Guides and honing devices − Guides can slide over the desired sharpening stone and help to create the appropriate angle as the instrument is moved over the stone. Many have found the process cumbersome to replicate. But, once mastered, the desired results have been attainable and can be used chairside.

Honing devices are an option to sharpen very effectively, and several different guides are available for purchase − some even packaged with free instruments. These devices will give you an excellent edge and often take less time per instrument than hand sharpening.

There is an initial cost, but then the devices are very long-lasting. With more uses, they can be very economical. Like sharpening by hand, once the technique is mastered, it can be relatively simple to use. But it’s still time-consuming and not effective for chairside use.

Sharpening services − Professional sharpening services are becoming a popular service. This system allows dental offices always to have access to sharp, excellent instruments, creating the greatest possible patient outcome. Any brand and any type of dental instrument are sharpened by a service, ranging from diagnostic, hygiene, restorative, and surgical instruments. All will be professionally inspected to verify no defects in a tip or handle upon arrival.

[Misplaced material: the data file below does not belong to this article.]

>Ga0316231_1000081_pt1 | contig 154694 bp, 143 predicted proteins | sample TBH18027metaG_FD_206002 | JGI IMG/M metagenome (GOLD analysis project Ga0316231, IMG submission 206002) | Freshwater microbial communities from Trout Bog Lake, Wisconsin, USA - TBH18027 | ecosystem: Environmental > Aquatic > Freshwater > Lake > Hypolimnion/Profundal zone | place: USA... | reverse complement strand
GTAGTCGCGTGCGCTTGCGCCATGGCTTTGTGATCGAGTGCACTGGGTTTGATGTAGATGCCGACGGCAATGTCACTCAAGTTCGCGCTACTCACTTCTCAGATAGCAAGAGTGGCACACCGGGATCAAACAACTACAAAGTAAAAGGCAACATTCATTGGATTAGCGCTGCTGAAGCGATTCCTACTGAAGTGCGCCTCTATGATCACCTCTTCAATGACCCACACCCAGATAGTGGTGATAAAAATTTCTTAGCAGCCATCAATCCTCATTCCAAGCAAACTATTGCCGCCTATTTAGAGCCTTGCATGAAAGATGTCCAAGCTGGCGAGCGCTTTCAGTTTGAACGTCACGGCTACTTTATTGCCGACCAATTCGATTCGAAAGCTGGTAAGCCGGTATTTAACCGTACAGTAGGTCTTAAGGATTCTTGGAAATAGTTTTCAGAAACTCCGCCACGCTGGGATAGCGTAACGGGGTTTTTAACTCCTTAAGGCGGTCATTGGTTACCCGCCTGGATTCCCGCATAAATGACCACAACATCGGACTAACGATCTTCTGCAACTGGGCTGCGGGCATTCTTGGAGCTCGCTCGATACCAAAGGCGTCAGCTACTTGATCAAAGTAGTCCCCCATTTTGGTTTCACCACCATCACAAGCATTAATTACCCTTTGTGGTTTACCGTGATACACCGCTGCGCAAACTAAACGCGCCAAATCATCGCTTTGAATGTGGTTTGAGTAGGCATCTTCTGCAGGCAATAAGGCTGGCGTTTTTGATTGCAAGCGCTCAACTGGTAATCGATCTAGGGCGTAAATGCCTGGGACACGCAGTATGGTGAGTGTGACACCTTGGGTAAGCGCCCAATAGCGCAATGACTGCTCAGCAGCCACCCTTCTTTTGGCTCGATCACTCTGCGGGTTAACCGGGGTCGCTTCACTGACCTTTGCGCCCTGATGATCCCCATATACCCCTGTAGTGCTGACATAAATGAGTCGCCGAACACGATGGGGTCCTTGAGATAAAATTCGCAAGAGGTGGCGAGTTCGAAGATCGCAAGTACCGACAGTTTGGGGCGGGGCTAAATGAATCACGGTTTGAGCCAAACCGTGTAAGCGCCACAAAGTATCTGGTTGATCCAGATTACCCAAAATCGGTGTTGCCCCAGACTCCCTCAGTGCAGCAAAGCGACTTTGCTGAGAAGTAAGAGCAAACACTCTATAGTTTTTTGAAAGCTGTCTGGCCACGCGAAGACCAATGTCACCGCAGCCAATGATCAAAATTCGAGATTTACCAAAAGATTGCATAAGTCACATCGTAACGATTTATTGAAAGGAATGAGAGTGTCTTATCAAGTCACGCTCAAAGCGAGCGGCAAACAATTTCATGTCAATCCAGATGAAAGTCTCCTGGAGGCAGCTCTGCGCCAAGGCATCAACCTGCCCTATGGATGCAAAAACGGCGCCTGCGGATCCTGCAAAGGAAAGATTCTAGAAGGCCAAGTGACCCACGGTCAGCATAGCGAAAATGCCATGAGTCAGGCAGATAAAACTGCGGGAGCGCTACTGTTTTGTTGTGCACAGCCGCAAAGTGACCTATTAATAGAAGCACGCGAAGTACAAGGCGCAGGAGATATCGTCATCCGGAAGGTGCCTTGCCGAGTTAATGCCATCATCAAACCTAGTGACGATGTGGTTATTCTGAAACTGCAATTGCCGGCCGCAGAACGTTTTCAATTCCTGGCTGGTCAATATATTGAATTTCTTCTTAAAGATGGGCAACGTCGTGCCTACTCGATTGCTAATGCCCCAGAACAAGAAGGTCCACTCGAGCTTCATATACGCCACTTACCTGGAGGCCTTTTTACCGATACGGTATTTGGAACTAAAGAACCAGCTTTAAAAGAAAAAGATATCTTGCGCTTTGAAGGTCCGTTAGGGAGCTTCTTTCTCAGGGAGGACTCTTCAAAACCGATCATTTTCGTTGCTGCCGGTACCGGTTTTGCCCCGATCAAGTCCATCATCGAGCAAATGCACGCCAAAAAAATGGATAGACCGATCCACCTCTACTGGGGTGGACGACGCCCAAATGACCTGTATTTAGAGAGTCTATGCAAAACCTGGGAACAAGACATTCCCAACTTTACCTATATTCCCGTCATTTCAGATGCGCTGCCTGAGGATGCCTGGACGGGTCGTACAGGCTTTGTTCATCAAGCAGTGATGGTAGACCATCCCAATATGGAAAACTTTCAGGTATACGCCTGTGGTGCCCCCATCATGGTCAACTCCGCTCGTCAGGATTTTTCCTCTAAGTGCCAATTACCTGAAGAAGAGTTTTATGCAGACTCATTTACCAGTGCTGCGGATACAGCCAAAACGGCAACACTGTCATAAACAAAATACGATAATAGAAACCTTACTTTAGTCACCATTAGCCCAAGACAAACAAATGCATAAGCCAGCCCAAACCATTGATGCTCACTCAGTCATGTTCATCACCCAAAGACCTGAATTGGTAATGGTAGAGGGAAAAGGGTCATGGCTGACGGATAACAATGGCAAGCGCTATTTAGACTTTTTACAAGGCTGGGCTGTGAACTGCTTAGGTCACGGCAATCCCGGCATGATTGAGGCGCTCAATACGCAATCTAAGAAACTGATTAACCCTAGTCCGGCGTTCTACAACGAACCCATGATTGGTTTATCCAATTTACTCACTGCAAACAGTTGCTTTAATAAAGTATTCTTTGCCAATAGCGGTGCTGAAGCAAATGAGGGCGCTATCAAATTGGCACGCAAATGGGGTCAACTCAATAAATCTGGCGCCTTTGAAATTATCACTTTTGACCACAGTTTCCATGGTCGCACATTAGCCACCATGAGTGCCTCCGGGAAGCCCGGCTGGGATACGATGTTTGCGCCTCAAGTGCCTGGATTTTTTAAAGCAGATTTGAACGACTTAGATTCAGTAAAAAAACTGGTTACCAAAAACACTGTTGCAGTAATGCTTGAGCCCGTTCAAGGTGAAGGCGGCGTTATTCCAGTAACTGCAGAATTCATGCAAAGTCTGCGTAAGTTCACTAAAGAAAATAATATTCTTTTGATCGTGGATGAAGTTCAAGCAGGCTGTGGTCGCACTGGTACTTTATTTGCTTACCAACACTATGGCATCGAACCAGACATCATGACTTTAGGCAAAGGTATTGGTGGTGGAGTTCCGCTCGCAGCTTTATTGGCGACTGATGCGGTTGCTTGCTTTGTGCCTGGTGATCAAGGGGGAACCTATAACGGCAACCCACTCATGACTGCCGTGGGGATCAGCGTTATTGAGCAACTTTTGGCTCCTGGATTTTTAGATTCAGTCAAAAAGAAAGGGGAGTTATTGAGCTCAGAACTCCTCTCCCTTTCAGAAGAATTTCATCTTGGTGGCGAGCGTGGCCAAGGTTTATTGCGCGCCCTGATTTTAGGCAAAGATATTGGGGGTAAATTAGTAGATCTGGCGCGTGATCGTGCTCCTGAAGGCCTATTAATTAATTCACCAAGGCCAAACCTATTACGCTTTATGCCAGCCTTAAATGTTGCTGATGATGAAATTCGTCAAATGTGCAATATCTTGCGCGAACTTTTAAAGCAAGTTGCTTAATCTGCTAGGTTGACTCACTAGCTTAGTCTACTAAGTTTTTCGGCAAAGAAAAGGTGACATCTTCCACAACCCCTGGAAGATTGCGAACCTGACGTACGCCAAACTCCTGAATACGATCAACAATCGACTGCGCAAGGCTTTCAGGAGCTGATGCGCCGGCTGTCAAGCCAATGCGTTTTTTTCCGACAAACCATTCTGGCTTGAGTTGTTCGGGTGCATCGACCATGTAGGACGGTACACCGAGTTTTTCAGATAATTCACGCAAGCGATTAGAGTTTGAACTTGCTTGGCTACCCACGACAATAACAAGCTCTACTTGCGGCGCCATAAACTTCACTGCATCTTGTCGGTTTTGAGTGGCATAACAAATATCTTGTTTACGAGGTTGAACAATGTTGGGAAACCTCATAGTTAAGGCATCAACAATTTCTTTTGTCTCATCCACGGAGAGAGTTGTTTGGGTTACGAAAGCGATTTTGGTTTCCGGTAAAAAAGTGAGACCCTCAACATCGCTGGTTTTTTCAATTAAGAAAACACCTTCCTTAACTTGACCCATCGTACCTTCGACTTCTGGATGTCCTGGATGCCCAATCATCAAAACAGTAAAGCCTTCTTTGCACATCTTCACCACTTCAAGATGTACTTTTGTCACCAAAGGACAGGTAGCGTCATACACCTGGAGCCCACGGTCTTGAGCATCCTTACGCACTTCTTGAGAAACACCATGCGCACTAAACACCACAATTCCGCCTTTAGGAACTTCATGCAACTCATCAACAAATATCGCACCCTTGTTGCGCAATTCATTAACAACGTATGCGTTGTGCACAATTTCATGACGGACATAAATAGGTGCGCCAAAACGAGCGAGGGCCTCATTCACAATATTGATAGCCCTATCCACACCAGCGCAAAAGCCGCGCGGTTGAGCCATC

Should an issue be found, or the instrument is too unstable to sharpen, many agencies will send back unsharpened with a note attached or call for replacement.

Retipping is the least favorable option and not recommended as the instrument’s balance and structure can be altered. Original instrument tips should be secured to the chosen handle by press-fitting. Press-fitting is the most secure method − no threads, no glue, no solder. Retipping can break down through repeated sterilization, causing loose tips, inferior instruments, and infection control issues. The use of glues and solder is one of the main reasons that retipping of an instrument is cause for concern as they can distort and loosen during use.